Yes, I have a couple of comments on Parole Board appointments in particular because, as I say, I have been there through the Mulroney, Chrétien, Martin and Harper governments. I have seen a lot of appointments. That was part of my job.
First off, you have to understand the model that you have. Members are appointed for a fixed term, usually three years or five years. That's it. No one should have any expectation that they are going to be renewed. That's the model. It's a short-term or fixed-term appointment. Some people are renewed and some are not. If you want to have a so-called professional board on which people are given permanent jobs, that's a different model. You're Parliament. If that's the model you think would be better, you write the laws, but the one we have right now is it is a fixed-term appointment.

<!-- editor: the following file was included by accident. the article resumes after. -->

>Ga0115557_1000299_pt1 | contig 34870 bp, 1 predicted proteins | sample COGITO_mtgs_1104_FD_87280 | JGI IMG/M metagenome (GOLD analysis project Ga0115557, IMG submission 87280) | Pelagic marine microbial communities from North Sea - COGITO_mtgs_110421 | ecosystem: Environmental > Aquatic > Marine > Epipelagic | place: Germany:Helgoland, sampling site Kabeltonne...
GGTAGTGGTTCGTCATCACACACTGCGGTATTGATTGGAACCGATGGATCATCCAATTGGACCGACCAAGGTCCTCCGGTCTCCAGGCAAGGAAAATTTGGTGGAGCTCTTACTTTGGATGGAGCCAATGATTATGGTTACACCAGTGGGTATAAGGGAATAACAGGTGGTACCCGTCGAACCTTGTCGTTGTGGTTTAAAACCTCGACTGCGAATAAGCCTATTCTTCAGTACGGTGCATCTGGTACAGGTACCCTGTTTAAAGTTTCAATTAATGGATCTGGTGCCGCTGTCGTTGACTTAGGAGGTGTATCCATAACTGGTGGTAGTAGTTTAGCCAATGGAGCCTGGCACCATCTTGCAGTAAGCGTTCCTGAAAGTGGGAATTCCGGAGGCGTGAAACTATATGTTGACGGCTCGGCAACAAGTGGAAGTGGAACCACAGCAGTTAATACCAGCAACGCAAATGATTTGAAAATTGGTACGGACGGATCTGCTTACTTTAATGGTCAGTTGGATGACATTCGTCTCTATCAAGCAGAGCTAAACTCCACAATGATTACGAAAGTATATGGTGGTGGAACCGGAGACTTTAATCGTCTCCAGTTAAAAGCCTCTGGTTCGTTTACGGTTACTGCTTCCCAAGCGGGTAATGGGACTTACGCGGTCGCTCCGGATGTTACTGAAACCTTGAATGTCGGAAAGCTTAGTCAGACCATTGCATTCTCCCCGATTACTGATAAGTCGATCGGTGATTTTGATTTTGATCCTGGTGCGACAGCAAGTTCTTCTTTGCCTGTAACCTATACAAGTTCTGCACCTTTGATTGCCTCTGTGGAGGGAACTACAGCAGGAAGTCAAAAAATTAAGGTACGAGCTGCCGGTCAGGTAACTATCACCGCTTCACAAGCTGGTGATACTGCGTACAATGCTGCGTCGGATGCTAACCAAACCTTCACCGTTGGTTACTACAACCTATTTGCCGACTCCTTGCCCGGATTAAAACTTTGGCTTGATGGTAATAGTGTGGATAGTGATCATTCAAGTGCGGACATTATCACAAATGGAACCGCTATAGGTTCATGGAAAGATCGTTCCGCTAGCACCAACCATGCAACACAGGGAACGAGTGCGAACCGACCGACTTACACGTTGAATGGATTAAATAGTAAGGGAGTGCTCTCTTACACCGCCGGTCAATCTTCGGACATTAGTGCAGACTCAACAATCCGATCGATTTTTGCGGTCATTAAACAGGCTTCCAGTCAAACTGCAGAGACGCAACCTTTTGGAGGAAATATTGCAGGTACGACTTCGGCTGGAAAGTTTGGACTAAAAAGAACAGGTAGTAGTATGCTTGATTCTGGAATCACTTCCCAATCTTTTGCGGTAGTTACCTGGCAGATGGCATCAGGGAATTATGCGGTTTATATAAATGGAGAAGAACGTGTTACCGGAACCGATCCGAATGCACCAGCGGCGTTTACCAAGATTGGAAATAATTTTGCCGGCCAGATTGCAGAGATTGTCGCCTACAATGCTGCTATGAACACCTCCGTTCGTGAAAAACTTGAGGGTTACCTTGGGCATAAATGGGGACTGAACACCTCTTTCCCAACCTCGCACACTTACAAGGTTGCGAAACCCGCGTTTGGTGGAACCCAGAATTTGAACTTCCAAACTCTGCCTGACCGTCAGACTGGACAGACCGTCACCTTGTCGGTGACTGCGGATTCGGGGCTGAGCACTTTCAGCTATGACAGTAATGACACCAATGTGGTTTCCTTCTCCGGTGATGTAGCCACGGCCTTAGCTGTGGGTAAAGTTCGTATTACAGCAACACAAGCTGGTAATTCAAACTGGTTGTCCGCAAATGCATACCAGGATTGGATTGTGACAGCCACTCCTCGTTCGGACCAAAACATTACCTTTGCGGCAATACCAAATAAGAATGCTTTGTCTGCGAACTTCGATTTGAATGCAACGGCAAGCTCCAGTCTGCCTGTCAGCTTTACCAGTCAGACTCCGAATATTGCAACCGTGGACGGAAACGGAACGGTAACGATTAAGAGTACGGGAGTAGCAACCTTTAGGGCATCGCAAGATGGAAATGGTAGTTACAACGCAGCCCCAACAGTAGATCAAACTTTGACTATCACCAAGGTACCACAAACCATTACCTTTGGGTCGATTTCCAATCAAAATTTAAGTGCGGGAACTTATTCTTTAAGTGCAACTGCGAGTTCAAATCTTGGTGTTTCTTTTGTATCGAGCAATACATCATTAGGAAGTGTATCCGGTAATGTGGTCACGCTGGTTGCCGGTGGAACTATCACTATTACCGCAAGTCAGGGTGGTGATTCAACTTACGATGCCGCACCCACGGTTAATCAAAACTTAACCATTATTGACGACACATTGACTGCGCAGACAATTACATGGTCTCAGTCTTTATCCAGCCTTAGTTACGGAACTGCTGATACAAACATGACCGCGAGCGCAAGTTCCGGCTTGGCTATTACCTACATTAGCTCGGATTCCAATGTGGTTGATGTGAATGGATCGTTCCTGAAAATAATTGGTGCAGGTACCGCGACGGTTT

The board has other things to take into account, such as having a diverse board. They are required by law to have a board that reflects the community. That means different ethnic backgrounds, different race, different gender, different life experience, and it's done regionally. You're appointed to a region. They have to manage all those things, and if for some reason, just happenstance, you end up with a board on which everyone looks the same and speaks the same language, you have to balance that. That's why sometimes when a board member's term ends and they've done great service, it's “Thank you very much; now we need to fill in some other gaps so that we have a board that looks like the community.” That's an important point for the community to understand.